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Is it time to give up?

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fizzy25/01/2012 20:38:34
1725 forum posts
116 photos
Im very new to steam locos so I bought one which required a major refurb, or so I was told (Minx). Ive replaced and remade just about every moving part, but theres something woefully out of place. I cant get any drawings to find out which bit is wrong and ive no one to help me. I feel thoroughly miseable. Is now the time to give up?
John Alexander Stewart25/01/2012 20:42:31
772 forum posts
52 photos
Would be a shame to give up; what's the issue? How do you know that it does not work??
(and, where in the world are you that there's nobody to help? North shore of Hudson Bay?
David Clark 125/01/2012 20:43:12
3357 forum posts
112 photos
10 articles
Hi There
MyHobbyStore sell drawings for Maid of Kent.
Most of this is the same as the Minx.
regards david
Tel25/01/2012 21:13:51
157 forum posts
28 photos
fizzy25/01/2012 21:16:40
1725 forum posts
116 photos item 2531 shows the motion on a maid of kent - inside. Its not joy gear and is completely different. Any ideas as the mok drawings are very expensive if theyre not for my engine?
fizzy25/01/2012 21:26:38
1725 forum posts
116 photos
ive looked at pictures of maid of kent and the valve gear(inside gear) looks completely different to minx. Minx definately has joy gear, no eccentrics but the mok ones have eccentrics
Springbok26/01/2012 06:15:24
879 forum posts
34 photos
Hi Nigel
Never give up could you describe the symptoms is it that you are getting binding
I am sure with the wealth of experience on this forum we will be able to help you.
Could you post a pic of your loco
John Baguley26/01/2012 09:37:39
467 forum posts
50 photos
Hi Nigel,
Minx was described in conjunction with Maid of Kent in ME vols 98 to 101 (1948-49). I've got all the relevant issues if there is anything that you need to know.
Wolfie26/01/2012 10:39:11
502 forum posts
Dunno about trains, I haven't got that far yet. But so far this gang has helped me every time I've got stuck and thought about throwing things .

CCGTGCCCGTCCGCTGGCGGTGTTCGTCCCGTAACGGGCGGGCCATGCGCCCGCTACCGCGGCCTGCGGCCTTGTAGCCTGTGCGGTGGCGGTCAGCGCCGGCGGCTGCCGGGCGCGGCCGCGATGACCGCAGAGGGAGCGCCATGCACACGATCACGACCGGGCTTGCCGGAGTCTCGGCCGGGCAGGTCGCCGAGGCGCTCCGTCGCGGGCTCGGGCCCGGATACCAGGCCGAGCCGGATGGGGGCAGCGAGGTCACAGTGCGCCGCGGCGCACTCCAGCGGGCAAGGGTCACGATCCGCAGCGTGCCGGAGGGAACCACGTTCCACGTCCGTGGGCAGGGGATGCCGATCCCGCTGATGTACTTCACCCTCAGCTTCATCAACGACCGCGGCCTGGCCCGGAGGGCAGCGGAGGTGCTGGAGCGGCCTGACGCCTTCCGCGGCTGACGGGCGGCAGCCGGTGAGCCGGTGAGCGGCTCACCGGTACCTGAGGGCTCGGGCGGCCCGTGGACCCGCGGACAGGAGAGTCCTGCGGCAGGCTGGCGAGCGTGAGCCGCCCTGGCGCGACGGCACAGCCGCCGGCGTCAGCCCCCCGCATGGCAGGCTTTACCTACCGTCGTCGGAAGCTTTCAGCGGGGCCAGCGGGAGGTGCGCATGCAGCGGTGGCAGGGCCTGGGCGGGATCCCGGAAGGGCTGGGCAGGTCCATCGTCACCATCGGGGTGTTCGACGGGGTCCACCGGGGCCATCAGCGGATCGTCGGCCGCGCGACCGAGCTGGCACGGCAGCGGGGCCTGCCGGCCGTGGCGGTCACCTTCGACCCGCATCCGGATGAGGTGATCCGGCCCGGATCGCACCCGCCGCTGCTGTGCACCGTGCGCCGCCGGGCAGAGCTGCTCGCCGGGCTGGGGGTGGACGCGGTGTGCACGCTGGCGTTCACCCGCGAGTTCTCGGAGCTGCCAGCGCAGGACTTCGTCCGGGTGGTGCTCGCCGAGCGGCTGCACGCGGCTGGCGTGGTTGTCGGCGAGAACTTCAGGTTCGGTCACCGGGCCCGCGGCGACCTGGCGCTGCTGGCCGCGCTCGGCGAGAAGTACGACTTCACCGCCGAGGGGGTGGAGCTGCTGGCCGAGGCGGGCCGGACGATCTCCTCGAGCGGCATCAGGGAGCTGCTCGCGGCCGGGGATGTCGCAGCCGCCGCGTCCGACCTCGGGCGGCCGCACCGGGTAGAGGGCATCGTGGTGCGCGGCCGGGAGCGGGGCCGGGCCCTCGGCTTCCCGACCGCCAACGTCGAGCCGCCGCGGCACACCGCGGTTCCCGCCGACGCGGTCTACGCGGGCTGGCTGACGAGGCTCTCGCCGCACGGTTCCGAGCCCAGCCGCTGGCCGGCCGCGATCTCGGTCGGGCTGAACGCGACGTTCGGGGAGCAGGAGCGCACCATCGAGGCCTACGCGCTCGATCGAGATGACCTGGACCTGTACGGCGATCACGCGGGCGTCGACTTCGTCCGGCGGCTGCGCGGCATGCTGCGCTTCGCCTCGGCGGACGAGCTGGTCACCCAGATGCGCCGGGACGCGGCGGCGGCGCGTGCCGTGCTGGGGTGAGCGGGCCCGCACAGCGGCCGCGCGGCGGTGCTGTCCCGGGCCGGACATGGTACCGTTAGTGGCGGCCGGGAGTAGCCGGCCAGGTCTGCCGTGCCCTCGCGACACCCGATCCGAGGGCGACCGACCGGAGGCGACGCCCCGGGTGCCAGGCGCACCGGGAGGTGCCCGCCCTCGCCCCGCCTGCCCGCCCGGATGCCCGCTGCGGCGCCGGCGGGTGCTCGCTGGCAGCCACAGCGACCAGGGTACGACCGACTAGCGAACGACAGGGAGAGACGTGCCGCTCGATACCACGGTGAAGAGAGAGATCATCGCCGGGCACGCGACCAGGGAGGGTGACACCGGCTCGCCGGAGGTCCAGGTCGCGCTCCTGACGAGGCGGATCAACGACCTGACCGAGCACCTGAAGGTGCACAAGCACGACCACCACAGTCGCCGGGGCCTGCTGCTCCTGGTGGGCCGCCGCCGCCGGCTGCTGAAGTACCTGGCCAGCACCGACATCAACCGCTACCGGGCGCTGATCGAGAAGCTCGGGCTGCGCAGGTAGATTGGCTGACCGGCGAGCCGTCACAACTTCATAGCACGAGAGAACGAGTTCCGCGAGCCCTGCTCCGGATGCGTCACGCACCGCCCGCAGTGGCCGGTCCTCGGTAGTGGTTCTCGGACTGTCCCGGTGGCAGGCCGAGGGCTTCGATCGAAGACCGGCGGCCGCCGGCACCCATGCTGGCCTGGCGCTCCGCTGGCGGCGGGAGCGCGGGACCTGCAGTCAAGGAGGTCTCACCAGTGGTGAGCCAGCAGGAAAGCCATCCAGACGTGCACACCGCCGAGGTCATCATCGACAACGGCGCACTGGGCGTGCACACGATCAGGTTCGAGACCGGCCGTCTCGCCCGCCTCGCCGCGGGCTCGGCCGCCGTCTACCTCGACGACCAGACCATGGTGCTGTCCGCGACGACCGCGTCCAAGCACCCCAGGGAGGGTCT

Edited By Wolfie on 26/01/2012 10:39:38

fizzy26/01/2012 11:13:24
1725 forum posts
116 photos
hi john...thats exactly what ive been searching for but have been unable to find. I need to check the position of every moving part, length of links and so on. Something is either too short, too long or in the wrong place! I would love to see this running!! Where in the world are you based?
Cyril Bonnett28/01/2012 23:16:11
238 forum posts
1 photos
Couple more that might help
John Olsen28/01/2012 23:47:04
1079 forum posts
91 photos
1 articles
Nigel, you still haven't told us the exact nature of the problem. If it is binding that is one thing, if the valve gear is wrong in some way then it may not run even though everything moves freely. Plenty of us can find the original articles, they should be downstairs in my cupboard for instance. I could email copies but you might prefer to find a more local source than NZ. They may only be of limited help if it turns out that there was some error in the original design, which may require either looking through the indices to find later references to the design, or, probably better, learning how to use the Dockstader program and checking the design against that.
My strategy for one like this would be:
If it is binding find out where, eg disconnecting big ends/ eccentric rods etc and reconnecting until I have identified the place where the problem is occurring. Then of course you have to figure out what remedial action is needed depending on the problem. (For example crosshead not aligned with the cylinder bore) If everything has been built with too much precision you can get binding, there has to be enough freedom for the axles to move up and down without causing binding.